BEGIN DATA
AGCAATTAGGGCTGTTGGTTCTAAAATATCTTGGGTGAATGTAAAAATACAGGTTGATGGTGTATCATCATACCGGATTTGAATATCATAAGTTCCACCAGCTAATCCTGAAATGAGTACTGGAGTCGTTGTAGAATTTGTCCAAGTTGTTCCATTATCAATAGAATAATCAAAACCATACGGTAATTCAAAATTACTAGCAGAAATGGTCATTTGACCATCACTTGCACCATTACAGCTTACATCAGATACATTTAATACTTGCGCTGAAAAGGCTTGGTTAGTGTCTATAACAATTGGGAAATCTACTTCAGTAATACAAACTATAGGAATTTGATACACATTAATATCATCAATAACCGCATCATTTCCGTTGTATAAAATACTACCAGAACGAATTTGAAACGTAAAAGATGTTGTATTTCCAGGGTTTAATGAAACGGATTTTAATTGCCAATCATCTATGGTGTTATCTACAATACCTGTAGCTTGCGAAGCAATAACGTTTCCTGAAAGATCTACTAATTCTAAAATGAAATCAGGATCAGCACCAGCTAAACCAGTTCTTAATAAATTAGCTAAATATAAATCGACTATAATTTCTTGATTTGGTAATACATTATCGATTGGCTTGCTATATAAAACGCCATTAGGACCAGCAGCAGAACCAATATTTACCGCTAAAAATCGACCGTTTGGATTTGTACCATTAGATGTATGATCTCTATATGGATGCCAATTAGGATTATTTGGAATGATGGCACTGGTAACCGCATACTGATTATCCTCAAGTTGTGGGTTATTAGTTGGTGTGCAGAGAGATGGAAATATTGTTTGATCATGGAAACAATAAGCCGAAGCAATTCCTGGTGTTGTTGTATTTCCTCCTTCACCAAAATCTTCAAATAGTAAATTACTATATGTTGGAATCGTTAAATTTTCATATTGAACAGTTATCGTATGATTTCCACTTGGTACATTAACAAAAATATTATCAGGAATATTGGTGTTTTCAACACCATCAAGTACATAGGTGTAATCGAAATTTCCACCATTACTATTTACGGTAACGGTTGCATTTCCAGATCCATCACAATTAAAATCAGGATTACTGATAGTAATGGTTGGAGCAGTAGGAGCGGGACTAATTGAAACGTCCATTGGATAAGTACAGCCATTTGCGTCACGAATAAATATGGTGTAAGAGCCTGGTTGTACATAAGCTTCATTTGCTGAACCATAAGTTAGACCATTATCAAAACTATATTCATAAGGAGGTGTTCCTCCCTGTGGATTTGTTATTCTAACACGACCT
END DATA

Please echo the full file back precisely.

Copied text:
AGCAATTAGGGCTGTTGGTTCTAAAATATCTTGGGTGAATGTAAAAATACAGGTTGATGGTGTATCATCATACCGGATTTGAATATCATAAGTTCCACCAGCTAATCCTGAAATGAGTACTGGAGTCGTTGTAGAATTTGTCCAAGTTGTTCCATTATCAATAGAATAATCAAAACCATACGGTAATTCAAAATTACTAGCAGAAATGGTCATTTGACCATCACTTGCACCATTACAGCTTACATCAGATACATTTAATACTTGCGCTGAAAAGGCTTGGTTAGTGTCTATAACAATTGGGAAATCTACTTCAGTAATACAAACTATAGGAATTTGATACACATTAATATCATCAATAACCGCATCATTTCCGTTGTATAAAATACTACCAGAACGAATTTGAAACGTAAAAGATGTTGTATTTCCAGGGTTTAATGAAACGGATTTTAATTGCCAATCATCTATGGTGTTATCTACAATACCTGTAGCTTGCGAAGCAATAACGTTTCCTGAAAGATCTACTAATTCTAAAATGAAATCAGGATCAGCACCAGCTAAACCAGTTCTTAATAAATTAGCTAAATATAAATCGACTATAATTTCTTGATTTGGTAATACATTATCGATTGGCTTGCTATATAAAACGCCATTAGGACCAGCAGCAGAACCAATATTTACCGCTAAAAATCGACCGTTTGGATTTGTACCATTAGATGTATGATCTCTATATGGATGCCAATTAGGATTATTTGGAATGATGGCACTGGTAACCGCATACTGATTATCCTCAAGTTGTGGGTTATTAGTTGGTGTGCAGAGAGATGGAAATATTGTTTGATCATGGAAACAATAAGCCGAAGCAATTCCTGGTGTTGTTGTATTTCCTCCTTCACCAAAATCTTCAAATAGTAAATTACTATATGTTGGAATCGTTAAATTTTCATATTGAACAGTTATCGTATGATTTCCACTTGGTACATTAACAAAAATATTATCAGGAATATTGGTGTTTTCAACACCATCAAGTACATAGGTGTAATCGAAATTTCCACCATTACTATTTACGGTAACGGTTGCATTTCCAGATCCATCACAATTAAAATCAGGATTACTGATAGTAATGGTTGGAGCAGTAGGAGCGGGACTAATTGAAACGTCCATTGGATAAGTACAGCCATTTGCGTCACGAATAAATATGGTGTAAGAGCCTGGTTGTACATAAGCTTCATTTGCTGAACCATAAGTTAGACCATTATCAAAACTATATTCATAAGGAGGTGTTCCTCCCTGTGGATTTGTTATTCTAACACGACCT